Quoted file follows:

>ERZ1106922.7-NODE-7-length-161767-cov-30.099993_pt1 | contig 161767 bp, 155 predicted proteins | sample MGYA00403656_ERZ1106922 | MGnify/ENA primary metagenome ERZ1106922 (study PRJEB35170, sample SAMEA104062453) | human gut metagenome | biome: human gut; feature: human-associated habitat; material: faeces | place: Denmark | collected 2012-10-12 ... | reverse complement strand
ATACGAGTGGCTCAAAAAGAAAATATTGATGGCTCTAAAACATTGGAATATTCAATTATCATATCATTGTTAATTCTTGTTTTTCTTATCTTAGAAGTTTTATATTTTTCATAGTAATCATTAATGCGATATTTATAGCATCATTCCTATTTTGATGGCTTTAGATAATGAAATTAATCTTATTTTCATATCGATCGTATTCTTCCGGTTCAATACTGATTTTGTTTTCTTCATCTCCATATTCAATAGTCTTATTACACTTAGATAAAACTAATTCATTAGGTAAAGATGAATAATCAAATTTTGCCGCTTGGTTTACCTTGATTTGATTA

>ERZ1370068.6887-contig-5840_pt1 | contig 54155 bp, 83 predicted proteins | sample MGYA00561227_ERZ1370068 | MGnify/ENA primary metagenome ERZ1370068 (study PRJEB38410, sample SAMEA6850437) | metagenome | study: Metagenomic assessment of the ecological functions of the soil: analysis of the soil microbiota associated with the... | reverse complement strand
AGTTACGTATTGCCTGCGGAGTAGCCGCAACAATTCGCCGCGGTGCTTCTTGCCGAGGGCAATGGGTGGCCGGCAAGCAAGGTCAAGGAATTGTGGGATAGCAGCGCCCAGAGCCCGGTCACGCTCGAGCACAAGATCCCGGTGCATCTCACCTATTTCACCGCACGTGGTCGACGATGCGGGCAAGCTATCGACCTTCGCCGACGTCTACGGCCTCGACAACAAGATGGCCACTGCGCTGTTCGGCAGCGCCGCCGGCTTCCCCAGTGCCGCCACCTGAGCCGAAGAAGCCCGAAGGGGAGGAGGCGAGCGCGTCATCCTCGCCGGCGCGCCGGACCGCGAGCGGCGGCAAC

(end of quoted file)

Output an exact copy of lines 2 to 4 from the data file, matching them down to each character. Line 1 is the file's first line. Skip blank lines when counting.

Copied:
ATACGAGTGGCTCAAAAAGAAAATATTGATGGCTCTAAAACATTGGAATATTCAATTATCATATCATTGTTAATTCTTGTTTTTCTTATCTTAGAAGTTTTATATTTTTCATAGTAATCATTAATGCGATATTTATAGCATCATTCCTATTTTGATGGCTTTAGATAATGAAATTAATCTTATTTTCATATCGATCGTATTCTTCCGGTTCAATACTGATTTTGTTTTCTTCATCTCCATATTCAATAGTCTTATTACACTTAGATAAAACTAATTCATTAGGTAAAGATGAATAATCAAATTTTGCCGCTTGGTTTACCTTGATTTGATTA

>ERZ1370068.6887-contig-5840_pt1 | contig 54155 bp, 83 predicted proteins | sample MGYA00561227_ERZ1370068 | MGnify/ENA primary metagenome ERZ1370068 (study PRJEB38410, sample SAMEA6850437) | metagenome | study: Metagenomic assessment of the ecological functions of the soil: analysis of the soil microbiota associated with the... | reverse complement strand
AGTTACGTATTGCCTGCGGAGTAGCCGCAACAATTCGCCGCGGTGCTTCTTGCCGAGGGCAATGGGTGGCCGGCAAGCAAGGTCAAGGAATTGTGGGATAGCAGCGCCCAGAGCCCGGTCACGCTCGAGCACAAGATCCCGGTGCATCTCACCTATTTCACCGCACGTGGTCGACGATGCGGGCAAGCTATCGACCTTCGCCGACGTCTACGGCCTCGACAACAAGATGGCCACTGCGCTGTTCGGCAGCGCCGCCGGCTTCCCCAGTGCCGCCACCTGAGCCGAAGAAGCCCGAAGGGGAGGAGGCGAGCGCGTCATCCTCGCCGGCGCGCCGGACCGCGAGCGGCGGCAAC